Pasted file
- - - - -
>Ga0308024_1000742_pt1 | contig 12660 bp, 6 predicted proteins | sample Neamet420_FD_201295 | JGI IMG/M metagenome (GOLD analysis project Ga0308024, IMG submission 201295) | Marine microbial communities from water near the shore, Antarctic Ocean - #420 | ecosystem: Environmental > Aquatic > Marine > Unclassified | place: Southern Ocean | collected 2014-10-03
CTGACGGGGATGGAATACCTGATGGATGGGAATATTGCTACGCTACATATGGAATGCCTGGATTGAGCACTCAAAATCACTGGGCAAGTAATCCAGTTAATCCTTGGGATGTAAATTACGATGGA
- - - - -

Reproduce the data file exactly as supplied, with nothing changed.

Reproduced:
>Ga0308024_1000742_pt1 | contig 12660 bp, 6 predicted proteins | sample Neamet420_FD_201295 | JGI IMG/M metagenome (GOLD analysis project Ga0308024, IMG submission 201295) | Marine microbial communities from water near the shore, Antarctic Ocean - #420 | ecosystem: Environmental > Aquatic > Marine > Unclassified | place: Southern Ocean | collected 2014-10-03
CTGACGGGGATGGAATACCTGATGGATGGGAATATTGCTACGCTACATATGGAATGCCTGGATTGAGCACTCAAAATCACTGGGCAAGTAATCCAGTTAATCCTTGGGATGTAAATTACGATGGA